NEWS

Giving teachers support to help kids succeed

Huffington Post
April 15, 2016

Once a week, Nathan Pierantoni runs tape on the week that was, and preps for what’s ahead.

He’s a middle school principal in Farmington, New Mexico, and his weekly drill centers on instruction and support.

Pierantoni, a second-year principal in a school of 700-plus kids, wants to be an effective instructional coach. And to get there, he has a mentor. And that mentor he meets with weekly is provided through a program in New Mexico that aims to build support for principals and teachers.

New Mexico’s Secretary of Education Hanna Skandera created the Principals Pursuing Excellence Program and subsequently, the Teachers Pursuing Excellence Program, and has seen promising results. One year ago only one school earned the highest rating in the state accountability system, now there are 11 schools in Farmington with that status.

I recently visited Pierantoni at Heights Middle School, and sat in on a mentor session. Watching him compartmentalize the day-to-day shuffle to concentrate on instruction was powerful for me and my team at the Council of Chief State School Officers (CCSSO), which strives to help states improve the quality of their schools.

We have released standards of professional practice for principal supervisors who want to help coach school principals like Pierantoni, and just recently, CCSSO released Principles for Teacher Support and Evaluation Systems so these systems focus on the feedback necessary for continuous improvement of teachers’ day to day work.

While many states have designed and implemented new support and evaluation systems, passage of the Every Student Succeeds Act gives each state a valuable opportunity to take a renewed look at these systems and how they are helping improve the educator workforce.

Every kid deserves a great teacher in their classroom. CCSSO’s guidance focuses on three key principles for an effective support and evaluation system: Integrate teacher support and evaluation into broader efforts to develop teaching practice and improve student learning; drive continuous improvement of teaching practice; and ensure the system is fair, credible and transparent. The Aspen Institute also recently released its own Teacher Evaluation and Support Systems: A Roadmap for Improvement, aligned with our Principles.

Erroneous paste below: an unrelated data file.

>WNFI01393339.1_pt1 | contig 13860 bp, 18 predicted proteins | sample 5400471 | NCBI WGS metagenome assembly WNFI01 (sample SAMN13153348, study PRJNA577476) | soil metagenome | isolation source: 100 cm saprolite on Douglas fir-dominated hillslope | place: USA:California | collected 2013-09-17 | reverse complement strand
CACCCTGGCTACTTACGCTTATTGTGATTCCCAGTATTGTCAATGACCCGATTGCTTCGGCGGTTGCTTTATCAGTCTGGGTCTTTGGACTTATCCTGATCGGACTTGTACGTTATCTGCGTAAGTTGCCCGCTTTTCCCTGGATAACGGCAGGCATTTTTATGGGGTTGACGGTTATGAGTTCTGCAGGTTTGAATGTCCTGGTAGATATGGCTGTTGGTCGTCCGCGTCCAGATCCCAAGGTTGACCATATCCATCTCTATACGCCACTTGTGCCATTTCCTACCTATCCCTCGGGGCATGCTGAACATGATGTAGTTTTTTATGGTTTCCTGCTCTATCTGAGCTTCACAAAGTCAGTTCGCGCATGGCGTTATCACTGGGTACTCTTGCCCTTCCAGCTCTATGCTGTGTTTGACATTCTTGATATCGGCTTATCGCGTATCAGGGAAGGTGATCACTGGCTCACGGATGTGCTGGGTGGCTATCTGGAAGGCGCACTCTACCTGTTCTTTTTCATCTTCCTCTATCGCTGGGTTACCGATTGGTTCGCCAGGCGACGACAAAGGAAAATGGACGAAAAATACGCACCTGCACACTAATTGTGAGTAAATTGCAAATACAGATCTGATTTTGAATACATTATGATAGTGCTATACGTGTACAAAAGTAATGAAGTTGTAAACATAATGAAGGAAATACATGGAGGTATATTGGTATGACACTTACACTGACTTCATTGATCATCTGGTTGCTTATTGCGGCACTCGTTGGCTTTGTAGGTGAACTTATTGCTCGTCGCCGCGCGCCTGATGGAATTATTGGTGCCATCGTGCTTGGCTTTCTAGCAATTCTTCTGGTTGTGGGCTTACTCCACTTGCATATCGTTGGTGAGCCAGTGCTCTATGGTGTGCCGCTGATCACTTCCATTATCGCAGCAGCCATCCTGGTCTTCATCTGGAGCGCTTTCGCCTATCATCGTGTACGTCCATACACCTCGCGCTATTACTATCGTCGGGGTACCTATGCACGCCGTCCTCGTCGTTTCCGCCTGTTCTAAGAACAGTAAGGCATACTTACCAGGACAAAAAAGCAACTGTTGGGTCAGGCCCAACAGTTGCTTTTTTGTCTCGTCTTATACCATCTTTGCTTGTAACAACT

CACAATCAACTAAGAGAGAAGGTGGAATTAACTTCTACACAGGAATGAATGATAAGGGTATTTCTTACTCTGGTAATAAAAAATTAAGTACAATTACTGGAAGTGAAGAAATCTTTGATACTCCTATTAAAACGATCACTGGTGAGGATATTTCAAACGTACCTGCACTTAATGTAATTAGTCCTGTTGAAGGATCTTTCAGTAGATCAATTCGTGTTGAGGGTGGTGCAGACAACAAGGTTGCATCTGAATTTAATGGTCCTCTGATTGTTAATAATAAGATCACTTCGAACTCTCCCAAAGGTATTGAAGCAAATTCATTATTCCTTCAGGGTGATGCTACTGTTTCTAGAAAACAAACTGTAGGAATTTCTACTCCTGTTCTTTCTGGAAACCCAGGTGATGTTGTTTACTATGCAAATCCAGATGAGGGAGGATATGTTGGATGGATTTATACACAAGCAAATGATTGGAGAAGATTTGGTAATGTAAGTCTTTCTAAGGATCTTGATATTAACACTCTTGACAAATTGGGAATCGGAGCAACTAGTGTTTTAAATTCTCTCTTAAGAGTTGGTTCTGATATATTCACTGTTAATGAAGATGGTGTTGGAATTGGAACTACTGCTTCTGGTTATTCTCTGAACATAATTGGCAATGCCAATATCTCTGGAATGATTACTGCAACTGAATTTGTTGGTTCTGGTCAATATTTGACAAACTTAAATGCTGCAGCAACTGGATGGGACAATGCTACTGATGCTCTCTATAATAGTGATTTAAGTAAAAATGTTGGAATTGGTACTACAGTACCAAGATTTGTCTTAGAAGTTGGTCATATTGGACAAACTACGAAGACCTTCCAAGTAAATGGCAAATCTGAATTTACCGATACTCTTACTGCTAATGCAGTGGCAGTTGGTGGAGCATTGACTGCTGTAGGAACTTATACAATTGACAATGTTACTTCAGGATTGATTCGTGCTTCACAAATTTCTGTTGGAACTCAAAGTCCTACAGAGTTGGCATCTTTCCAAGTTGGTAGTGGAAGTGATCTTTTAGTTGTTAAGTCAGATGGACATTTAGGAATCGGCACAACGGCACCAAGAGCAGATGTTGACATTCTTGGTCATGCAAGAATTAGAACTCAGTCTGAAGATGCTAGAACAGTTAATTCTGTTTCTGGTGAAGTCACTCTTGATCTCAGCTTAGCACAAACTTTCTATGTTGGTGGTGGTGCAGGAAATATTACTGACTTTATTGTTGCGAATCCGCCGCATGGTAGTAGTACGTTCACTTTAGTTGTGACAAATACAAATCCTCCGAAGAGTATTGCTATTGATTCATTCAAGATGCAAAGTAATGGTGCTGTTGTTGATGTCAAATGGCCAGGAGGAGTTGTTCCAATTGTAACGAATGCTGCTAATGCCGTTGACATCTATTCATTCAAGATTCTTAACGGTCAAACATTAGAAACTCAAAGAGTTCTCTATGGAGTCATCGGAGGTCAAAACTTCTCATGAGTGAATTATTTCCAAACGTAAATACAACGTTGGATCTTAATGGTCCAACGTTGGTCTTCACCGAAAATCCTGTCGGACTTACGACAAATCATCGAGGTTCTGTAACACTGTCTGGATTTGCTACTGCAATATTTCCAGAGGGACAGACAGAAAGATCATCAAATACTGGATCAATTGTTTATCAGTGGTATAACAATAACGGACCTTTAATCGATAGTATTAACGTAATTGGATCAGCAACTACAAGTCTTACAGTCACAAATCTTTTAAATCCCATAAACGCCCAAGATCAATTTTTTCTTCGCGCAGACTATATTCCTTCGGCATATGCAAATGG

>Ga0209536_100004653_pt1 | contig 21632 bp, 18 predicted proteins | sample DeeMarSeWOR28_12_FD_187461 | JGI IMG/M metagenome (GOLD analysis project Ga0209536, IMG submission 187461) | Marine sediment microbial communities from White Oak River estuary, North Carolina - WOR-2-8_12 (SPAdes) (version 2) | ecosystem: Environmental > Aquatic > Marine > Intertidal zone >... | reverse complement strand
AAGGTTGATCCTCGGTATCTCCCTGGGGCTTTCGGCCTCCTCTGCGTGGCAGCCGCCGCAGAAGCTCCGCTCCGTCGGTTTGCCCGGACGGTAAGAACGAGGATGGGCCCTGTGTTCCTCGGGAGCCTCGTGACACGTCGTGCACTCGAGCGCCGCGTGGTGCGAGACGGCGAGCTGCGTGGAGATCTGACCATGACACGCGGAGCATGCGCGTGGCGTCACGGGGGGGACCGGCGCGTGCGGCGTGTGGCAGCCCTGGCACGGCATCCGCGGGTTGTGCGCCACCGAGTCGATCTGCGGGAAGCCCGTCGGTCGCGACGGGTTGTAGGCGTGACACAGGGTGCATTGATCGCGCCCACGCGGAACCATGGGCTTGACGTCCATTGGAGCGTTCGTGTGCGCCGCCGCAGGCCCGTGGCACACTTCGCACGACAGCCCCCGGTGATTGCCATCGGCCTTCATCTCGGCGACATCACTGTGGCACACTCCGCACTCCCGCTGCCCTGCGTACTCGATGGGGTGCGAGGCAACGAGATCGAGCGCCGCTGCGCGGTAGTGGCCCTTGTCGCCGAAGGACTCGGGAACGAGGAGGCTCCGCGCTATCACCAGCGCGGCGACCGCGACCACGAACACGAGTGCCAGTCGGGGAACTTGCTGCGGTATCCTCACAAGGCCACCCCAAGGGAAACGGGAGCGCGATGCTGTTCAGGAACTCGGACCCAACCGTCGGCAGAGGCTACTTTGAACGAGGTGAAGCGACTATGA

Our team saw this kind of strong system in place in the Farmington School District, not too far from the Four Corners. Teachers were provided with meaningful feedback on their practice, and they had opportunities for professional growth as teachers worked in small teams to improve math instruction by looking at student work and evidence of when students were struggling with learning. This kind of support begins at the district and is visible when we watched what happens in the schools, between teacher and principal.

Administering an evaluation that doesn’t inform professional development for a teacher to improve their craft is no better than giving a student a test that doesn’t improve instruction or lead to better interventions. We are working to ensure every teacher receives the feedback and support they need to help all kids succeed.

After Heights Middle School, I visited Animas Elementary School, also in Farmington. Nancy Olivarez, a teacher there who participates in the Teachers Pursing Excellence program, works closely with several other teachers who are working to improve their practice.

The program, Olivarez explains, is not just beneficial for teachers who need assistance to be more effective in the classroom. The support helps teachers at all levels. Olivarez says the program has been better received over time, as mentee teachers realized that the mentors, who were chosen from teachers assessed to be highly effective, understand what they’re going through.

“They appreciate that I’m not just somebody who’s coming up from up above,” she says. “I’m in there with them, and I take the professional development at the same time they do.”

“They feel like I’m coming at them from a collaboration perspective as opposed to an authoritative perspective.”

Districts across New Mexico are seeing results through these programs, thanks in part to a buy-in from the state to school level. What works in other states will look different, based on what teachers, students and parents want from their systems.

It’s an essential conversation to have, though. One that should help support teachers as the professionals they are, and honor their work in the classroom, with the ultimate goal of increased student achievement.

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